No NetBoot, No problem: installr and bootstrappr

It’s 2019, and NetBoot is almost dead. All new Macs have T2 chips. Sent from the future to protect us from …. ourselves? No more NetBoot, no problem!!

When NetBoot first appeared and I was able to boot entire labs of Macs across the network I was amazed and overjoyed. It was awesome. Spinning globe, spinning…

Netboot-GlobeSpin.jpg

But in the years since I’ve moved on to no-imaging. Using Munki to manage software means no more imaging, just install Munki and a small config change to point to the Munki server, thereafter the software that should be there goes on, and what’s not supposed to be there goes away. Simple. Just install one package, well, maybe two, then you’re good.

Well, what if you want to streamline or automate these things? What if these are new Macs which don’t have users configured? What if we could do all this from recovery mode? Hmm… Enter bootstrappr and installr!!

bootstrappr

This awesome project allows to add packages to install in one step while booted in recovery mode. Plug in a USB stick with the bootstrapr script to run the package install magic or mount a disk image over http. Create a DMG with the included script make_dmg.sh. And now this is the best part: in recovery mode open the Terminal app from Utilities and type:

hdiutil mount http://server/yourDMG.dmg

Then:

/Volumes/bootstrap/run

When it’s done you can Reboot the Mac and you’ll have a set up customized to your liking with Munki installed and configured with custom settings.

installr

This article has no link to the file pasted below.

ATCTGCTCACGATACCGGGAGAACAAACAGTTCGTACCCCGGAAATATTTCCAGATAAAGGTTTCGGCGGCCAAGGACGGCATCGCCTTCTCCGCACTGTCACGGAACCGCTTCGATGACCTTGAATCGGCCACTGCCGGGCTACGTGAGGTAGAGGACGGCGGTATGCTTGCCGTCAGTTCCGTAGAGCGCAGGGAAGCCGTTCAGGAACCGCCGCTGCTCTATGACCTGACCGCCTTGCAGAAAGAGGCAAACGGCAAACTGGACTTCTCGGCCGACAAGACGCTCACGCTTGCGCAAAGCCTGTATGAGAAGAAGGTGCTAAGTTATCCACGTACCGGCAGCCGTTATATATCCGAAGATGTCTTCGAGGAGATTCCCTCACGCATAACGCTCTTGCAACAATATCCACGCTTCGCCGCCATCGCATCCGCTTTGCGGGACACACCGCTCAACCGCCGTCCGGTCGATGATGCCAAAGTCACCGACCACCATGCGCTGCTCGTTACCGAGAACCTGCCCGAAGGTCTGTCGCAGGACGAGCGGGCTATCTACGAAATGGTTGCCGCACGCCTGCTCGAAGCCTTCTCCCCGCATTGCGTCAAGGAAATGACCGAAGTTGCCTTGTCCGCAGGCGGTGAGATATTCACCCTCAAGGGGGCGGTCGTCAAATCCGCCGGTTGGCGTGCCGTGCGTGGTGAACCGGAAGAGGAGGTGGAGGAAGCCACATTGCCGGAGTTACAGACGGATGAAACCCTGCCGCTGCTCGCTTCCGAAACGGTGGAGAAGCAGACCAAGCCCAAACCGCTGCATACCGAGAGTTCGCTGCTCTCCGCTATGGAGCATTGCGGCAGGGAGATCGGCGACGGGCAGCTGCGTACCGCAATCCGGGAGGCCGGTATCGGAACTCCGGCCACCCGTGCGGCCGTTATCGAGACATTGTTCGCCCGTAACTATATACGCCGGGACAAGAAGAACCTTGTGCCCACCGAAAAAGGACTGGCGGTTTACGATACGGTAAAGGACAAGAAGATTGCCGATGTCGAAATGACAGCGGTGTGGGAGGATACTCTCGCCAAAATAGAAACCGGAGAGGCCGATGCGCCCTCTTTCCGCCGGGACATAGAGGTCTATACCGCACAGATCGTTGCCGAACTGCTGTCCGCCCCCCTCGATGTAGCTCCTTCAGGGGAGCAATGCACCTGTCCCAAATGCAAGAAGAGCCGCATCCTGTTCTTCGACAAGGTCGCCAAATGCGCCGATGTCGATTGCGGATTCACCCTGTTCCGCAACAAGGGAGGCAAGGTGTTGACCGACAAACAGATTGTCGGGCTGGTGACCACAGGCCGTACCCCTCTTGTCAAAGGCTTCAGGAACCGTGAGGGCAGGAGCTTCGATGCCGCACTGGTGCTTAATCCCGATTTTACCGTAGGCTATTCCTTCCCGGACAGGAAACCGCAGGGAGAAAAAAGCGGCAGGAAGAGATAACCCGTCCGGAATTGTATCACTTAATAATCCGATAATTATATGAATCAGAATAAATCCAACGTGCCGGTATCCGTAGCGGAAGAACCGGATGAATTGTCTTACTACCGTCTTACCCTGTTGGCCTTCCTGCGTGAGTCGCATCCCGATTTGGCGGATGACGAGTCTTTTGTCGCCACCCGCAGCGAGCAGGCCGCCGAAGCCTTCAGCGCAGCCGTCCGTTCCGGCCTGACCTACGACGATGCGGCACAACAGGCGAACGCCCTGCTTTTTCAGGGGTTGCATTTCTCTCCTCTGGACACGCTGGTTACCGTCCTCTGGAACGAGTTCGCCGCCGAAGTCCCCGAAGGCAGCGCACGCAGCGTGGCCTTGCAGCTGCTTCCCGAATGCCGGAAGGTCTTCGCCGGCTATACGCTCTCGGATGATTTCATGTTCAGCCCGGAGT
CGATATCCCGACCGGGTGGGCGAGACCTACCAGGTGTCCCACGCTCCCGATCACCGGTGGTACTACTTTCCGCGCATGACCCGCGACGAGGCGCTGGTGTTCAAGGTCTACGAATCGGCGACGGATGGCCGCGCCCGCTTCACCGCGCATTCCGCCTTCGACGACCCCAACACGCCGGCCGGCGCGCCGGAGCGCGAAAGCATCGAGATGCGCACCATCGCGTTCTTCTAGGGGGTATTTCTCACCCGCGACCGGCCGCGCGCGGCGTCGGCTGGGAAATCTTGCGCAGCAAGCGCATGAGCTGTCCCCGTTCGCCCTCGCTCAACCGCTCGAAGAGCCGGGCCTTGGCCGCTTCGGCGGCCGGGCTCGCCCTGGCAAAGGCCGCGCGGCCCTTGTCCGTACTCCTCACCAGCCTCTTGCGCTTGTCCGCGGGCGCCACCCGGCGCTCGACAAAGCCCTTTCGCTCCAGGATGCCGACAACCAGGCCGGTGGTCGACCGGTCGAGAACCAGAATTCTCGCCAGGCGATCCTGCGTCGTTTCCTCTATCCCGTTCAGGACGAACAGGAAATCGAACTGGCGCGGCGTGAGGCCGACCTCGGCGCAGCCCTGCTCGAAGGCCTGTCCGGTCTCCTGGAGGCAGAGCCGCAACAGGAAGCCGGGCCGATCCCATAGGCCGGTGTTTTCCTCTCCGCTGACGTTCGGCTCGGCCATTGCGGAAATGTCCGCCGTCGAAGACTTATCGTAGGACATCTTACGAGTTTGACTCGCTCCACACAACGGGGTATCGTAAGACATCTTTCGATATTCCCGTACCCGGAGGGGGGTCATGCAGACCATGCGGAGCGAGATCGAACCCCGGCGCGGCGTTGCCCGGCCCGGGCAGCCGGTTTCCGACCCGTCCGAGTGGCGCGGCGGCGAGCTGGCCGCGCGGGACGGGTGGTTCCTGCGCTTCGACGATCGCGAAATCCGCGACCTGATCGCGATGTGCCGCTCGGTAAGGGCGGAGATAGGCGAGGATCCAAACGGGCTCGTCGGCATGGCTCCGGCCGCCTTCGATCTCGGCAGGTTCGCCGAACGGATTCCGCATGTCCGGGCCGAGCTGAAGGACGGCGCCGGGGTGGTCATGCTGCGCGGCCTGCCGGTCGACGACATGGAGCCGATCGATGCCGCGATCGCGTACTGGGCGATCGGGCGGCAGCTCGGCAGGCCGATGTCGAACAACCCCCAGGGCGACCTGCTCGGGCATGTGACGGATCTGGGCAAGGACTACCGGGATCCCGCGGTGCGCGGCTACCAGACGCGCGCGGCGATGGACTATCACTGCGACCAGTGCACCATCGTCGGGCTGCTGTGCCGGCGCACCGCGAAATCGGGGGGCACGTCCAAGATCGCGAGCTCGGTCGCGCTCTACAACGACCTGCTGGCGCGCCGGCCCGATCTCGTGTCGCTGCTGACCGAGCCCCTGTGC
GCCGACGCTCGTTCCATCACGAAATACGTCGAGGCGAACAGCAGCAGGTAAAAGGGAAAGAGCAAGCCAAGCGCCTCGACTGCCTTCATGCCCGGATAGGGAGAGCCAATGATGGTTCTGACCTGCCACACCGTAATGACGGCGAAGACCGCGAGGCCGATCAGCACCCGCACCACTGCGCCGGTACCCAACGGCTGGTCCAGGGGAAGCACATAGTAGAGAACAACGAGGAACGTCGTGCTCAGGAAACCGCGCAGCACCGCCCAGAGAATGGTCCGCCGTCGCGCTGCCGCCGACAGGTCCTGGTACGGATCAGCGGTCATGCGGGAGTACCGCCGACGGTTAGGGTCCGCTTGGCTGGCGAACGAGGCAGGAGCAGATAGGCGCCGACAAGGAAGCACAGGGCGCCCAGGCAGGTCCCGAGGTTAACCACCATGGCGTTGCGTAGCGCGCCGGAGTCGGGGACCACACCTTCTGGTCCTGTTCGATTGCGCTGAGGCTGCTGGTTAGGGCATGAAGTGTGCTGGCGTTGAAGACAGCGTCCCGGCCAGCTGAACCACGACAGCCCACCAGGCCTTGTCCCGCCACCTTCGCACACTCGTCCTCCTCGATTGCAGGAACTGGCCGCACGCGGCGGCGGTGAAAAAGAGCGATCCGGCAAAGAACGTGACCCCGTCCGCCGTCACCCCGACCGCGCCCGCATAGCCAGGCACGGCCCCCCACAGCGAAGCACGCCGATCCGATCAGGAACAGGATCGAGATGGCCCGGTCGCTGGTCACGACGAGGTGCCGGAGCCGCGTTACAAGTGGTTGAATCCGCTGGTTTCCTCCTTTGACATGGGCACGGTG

The installr script works in the same way but adds the macOS installer to the party. You can also mount the DMG over http and re-image a Mac and then add your custom packages. It’s awesome. Truly amazing.

One note: Added packages in Installr must be in a special format. From the installr site: startosinstall requires that all additional packages be Distribution-style packages (typically built with productbuild) and not component-style packages (typically built with pkgbuild)

productbuild --package component.pkg --version x.y --identifier com.example.component distribution.pkg

In one of my first tests with installr and pycreateuserpkg I was caught up by this, even though it is properly mentioned in the read me. Packages that work in Bootstrappr or munki directly don’t necessarily work when called by the macOS installer (startoinstall). Armin Briegel was helpful in the MacAdmins Slack and reminded me of this. Thanks Armin and thanks everyone on the MacAdmins Slack.

Many Thanks to Greg Neagle for creating these tools and Munki. Looking forward to hearing him speak at the next MacDevOps:YVR conference June 12-14, 2019. Greg will be speaking about his efforts to port some parts of Munki from Python to Swift. More info on the conference and speakers here: https://mdoyvr.com/speakers/

Also a shout out to Graham Gilbert who has worked on Imagr (MDOYVR talk), over the years, an imaging and automation tool which was also an inspiration (along with bootstrappr and installr) to Tim Perfit and his MDS project.